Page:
Warsaw NATO Summit vanue at the PGE National Stadium in the Polish capital. Photo: NATO
In a joint declaration to NATO Warsaw summit participants, six political groups in the Georgian parliament, including opposition and most of the ruling coalition parties, reiterated their Euro-Atlantic aspirations.
The declaration has also been signed by President Giorgi Margvelashvili; PM Giorgi Kvirikashvili, and Parliament Speaker Davit Usupashvili.
“The undersigned parliamentary political parties of Georgia [had] in the past, and continue to have, substantial domestic political disagreements. Yet we stand united on one principle: that Georgia is a sovereign, independent state, and the Georgian people are committed to building a European democracy that cherishes freedom, economic opportunity, and security, and aspires to full membership in all Euro-Atlantic institutions,” reads the declaration distributed by on July 8 amid opening of the NATO summit in Warsaw.
The declaration has been signed by the ruling Georgian Dream-Democratic Georgia (GDDG) party, its coalition partner in government the Republican Party, and its coalition partner in the Parliament the Conservative Party, as well as by the National Forum, which quit the ruling coalition GD in April, and opposition United National Movement (UNM) and Free Democrats (FD) parties. The Industrialists Party, which is the ruling GDDG’s partner party in the Parliament, whose leaders have voiced anti-NATO stance for multiple times, has not joined the declaration.
The document, called “All-Party Declaration on Georgia’s Euro-Atlantic Integration” says that Georgia “seeks to play a vital part in a Euro-Atlantic community of nations contributing to the collective security, democracy and prosperity of that community.”
“We recognize the unique challenges Georgia faces in its region,” reads the declaration. “Our country is partially occupied by Russia, which has recognized entities it controls [Abkhazia and South Ossetia] as independent states. Russia’s aggression throughout the last 25 years and its invasion of Georgia in 2008 produced hundreds of thousands of internally displaced citizens. We are in a region plagued by territorial disputes, and geographically close to on-going armed conflicts. But our location is also significant as a logistics and energy corridor connecting East and West.”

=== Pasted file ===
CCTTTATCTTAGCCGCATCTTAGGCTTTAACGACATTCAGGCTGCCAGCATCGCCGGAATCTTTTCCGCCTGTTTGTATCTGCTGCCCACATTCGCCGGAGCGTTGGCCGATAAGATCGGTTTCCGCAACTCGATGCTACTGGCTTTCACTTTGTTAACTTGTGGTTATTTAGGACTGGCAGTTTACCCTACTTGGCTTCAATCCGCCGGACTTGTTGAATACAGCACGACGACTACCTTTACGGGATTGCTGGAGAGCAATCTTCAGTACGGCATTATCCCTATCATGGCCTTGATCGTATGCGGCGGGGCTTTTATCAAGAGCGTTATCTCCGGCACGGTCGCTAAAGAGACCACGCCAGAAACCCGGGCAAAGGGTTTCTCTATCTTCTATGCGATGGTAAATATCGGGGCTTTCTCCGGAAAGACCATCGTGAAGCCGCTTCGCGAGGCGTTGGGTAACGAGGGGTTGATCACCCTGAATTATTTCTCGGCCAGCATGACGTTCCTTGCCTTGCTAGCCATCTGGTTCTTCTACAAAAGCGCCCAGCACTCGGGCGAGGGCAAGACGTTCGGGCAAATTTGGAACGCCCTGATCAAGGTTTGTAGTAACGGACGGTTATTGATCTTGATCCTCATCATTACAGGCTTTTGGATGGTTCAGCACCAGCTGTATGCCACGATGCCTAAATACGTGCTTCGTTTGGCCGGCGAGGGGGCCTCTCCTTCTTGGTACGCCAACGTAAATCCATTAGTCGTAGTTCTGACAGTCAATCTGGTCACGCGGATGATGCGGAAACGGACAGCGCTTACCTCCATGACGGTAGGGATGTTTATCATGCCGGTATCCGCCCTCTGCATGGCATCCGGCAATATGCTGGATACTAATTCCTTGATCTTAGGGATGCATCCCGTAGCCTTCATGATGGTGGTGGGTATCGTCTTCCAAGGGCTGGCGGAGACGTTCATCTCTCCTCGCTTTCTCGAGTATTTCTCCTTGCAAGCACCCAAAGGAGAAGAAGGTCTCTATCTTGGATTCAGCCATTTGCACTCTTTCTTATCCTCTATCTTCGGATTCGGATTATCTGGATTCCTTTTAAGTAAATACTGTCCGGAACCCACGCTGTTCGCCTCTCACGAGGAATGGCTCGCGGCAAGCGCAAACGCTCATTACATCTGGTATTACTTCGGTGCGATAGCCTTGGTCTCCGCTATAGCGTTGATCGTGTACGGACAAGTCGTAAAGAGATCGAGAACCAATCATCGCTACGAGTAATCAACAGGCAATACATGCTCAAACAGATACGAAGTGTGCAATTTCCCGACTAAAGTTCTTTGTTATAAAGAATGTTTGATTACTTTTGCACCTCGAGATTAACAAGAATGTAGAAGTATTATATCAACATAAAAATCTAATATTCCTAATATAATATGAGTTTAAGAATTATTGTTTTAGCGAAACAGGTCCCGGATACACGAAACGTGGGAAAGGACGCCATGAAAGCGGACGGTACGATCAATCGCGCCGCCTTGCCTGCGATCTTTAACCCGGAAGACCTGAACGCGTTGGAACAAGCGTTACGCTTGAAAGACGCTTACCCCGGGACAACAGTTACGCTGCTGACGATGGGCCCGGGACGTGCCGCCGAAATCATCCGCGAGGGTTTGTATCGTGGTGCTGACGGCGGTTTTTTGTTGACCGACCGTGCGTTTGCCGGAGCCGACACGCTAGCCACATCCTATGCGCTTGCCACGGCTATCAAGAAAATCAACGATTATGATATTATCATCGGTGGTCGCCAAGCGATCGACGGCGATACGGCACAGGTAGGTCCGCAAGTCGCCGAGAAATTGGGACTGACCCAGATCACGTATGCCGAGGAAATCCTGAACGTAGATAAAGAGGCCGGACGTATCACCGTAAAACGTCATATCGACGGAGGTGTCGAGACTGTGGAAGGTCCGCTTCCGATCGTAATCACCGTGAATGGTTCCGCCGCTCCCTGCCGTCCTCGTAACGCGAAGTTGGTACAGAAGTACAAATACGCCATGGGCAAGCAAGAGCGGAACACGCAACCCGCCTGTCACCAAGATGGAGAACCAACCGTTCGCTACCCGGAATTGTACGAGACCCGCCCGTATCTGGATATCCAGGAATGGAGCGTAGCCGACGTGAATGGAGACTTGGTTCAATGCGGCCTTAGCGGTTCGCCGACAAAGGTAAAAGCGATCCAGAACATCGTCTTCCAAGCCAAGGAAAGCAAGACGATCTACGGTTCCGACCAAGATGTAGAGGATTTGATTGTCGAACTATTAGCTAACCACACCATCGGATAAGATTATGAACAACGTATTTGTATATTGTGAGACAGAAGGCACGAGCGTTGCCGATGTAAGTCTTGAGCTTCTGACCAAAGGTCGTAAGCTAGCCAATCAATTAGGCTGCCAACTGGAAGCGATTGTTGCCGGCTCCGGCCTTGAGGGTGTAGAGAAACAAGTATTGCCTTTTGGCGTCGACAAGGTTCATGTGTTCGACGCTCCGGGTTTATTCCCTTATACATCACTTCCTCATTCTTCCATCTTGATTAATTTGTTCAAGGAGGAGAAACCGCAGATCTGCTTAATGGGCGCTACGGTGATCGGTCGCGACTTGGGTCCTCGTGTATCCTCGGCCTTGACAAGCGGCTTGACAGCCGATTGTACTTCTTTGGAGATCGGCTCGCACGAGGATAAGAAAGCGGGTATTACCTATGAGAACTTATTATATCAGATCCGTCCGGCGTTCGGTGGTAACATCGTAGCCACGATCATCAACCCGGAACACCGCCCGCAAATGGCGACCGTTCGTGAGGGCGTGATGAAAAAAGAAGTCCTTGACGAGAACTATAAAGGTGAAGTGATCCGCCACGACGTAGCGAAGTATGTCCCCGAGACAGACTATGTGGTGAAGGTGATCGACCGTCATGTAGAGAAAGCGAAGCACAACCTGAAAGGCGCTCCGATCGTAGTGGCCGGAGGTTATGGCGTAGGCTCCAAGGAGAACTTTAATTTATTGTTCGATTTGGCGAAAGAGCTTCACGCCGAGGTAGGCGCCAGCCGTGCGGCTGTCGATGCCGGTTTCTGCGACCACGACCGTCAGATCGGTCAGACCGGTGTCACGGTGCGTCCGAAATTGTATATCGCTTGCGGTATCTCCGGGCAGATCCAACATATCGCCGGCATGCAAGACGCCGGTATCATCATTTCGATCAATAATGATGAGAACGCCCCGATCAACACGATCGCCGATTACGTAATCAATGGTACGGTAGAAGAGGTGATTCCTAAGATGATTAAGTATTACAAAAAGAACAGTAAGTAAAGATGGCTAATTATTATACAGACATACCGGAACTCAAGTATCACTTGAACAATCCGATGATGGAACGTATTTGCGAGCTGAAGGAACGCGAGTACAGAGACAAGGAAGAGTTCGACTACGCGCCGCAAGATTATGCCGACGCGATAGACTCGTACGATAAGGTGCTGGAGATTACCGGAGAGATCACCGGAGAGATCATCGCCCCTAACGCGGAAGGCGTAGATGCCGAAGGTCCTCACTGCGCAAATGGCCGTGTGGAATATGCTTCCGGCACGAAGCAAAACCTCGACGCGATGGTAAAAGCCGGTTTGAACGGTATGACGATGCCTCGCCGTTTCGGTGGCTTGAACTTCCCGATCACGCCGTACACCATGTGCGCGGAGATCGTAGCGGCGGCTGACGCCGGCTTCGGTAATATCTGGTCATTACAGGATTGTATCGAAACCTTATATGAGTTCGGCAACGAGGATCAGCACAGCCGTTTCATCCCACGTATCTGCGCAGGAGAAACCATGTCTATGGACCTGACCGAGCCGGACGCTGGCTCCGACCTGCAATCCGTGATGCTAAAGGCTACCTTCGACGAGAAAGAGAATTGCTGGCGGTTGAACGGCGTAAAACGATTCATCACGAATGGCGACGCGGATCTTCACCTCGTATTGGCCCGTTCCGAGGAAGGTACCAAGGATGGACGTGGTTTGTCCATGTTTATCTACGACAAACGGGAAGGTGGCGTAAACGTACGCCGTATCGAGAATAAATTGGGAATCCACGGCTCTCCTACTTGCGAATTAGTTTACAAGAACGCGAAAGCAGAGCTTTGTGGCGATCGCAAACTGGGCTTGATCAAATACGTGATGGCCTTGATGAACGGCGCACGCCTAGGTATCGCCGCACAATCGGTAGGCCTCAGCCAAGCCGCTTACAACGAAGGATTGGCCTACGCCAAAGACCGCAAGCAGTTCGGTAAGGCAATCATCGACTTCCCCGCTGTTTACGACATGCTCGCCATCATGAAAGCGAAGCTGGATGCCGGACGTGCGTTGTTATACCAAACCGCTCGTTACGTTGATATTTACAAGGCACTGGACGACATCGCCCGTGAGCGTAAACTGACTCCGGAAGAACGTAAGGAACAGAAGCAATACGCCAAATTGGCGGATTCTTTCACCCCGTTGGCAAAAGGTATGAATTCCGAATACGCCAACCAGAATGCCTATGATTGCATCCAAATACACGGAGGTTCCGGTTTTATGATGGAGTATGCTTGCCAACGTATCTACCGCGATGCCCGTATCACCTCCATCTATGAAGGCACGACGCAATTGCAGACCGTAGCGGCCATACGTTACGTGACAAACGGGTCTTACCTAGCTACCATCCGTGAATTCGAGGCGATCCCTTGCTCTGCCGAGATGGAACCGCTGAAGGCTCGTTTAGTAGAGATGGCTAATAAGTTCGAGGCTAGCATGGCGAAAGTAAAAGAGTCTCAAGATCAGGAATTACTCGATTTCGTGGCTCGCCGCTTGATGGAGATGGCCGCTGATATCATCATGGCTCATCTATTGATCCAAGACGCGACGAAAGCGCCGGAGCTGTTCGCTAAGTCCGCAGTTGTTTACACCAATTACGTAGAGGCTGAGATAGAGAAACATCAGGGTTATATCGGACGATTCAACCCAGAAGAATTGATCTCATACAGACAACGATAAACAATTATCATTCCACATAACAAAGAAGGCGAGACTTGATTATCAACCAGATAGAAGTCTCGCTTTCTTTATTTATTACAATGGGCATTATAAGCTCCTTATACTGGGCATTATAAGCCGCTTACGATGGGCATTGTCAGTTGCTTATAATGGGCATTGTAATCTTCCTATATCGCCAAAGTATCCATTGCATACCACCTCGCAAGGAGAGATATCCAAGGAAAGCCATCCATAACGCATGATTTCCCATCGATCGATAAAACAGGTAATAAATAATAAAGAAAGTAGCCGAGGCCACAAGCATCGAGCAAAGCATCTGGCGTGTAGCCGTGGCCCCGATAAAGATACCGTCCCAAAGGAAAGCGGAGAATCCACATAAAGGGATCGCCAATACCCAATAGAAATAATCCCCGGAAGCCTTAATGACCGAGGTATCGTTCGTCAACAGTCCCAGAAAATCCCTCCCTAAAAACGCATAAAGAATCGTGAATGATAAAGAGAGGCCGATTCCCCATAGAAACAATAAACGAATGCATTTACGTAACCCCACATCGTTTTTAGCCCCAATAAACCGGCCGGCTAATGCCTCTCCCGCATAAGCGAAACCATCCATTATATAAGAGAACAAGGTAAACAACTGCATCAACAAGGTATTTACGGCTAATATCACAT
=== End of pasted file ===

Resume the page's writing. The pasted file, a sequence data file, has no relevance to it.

“We cannot control the actions of our neighbors – and should therefore not be held hostage to their actions. As Georgian citizens, we are committed to the principles of good neighborly relations, free and open trade, dialogue and peaceful resolution of disputes. We will never be the first to use force in our neighborhood. Yet we are equally committed to safeguarding Georgia’s sovereignty and territorial integrity.”
“We seek the full support, encouragement, and assistance of our partners in the transatlantic community for the full integration of Georgia in the European Union, NATO, and all other Euro-Atlantic institutions,” reads the declaration.
President Giorgi Margvelashvili, who in Warsaw for the NATO summit, told the Georgian journalists in the Polish capital on July 8, that the declaration “is an important document”, showing unity of the political forces over Georgia’s NATO aspirations.
“I want to thank the [undersigned] parties. The political forces are able to get united and speak with one voice when it comes to Georgia’s foreign policy priorities and Georgia’s interests,” President Margvelashvili said.
Late last month about 70 Georgian civil society organizations, think-tanks and rights groups appealed to NATO with a joint open letter, calling for “a clear roadmap towards NATO membership” for Georgia.
“We believe that Georgia’s membership in NATO will positively affect the process of Georgian statecraft, as well as contribute to security and stability in the wider region,” reads the open letter, which was released on June 23.
“We truly believe that what Georgia needs now is a clear roadmap towards NATO membership to be agreed at the NATO Warsaw summit. This would serve Euro-Atlantic security interests and further advance the principles on which the Alliance was founded. We also hope that decisions taken in Warsaw will support concrete measures aimed at deterring Russian aggression and reinforcing Georgia’s security,” it says.
Although NATO foreign ministers said in December, 2015 that Georgia has “all the practical tools to prepare for eventual membership”, they also reaffirmed that before joining the Alliance the country should go through a Membership Action Plan (MAP) phase, which Georgia has been denied since 2008. Granting MAP to Georgia at the Warsaw summit is not expected.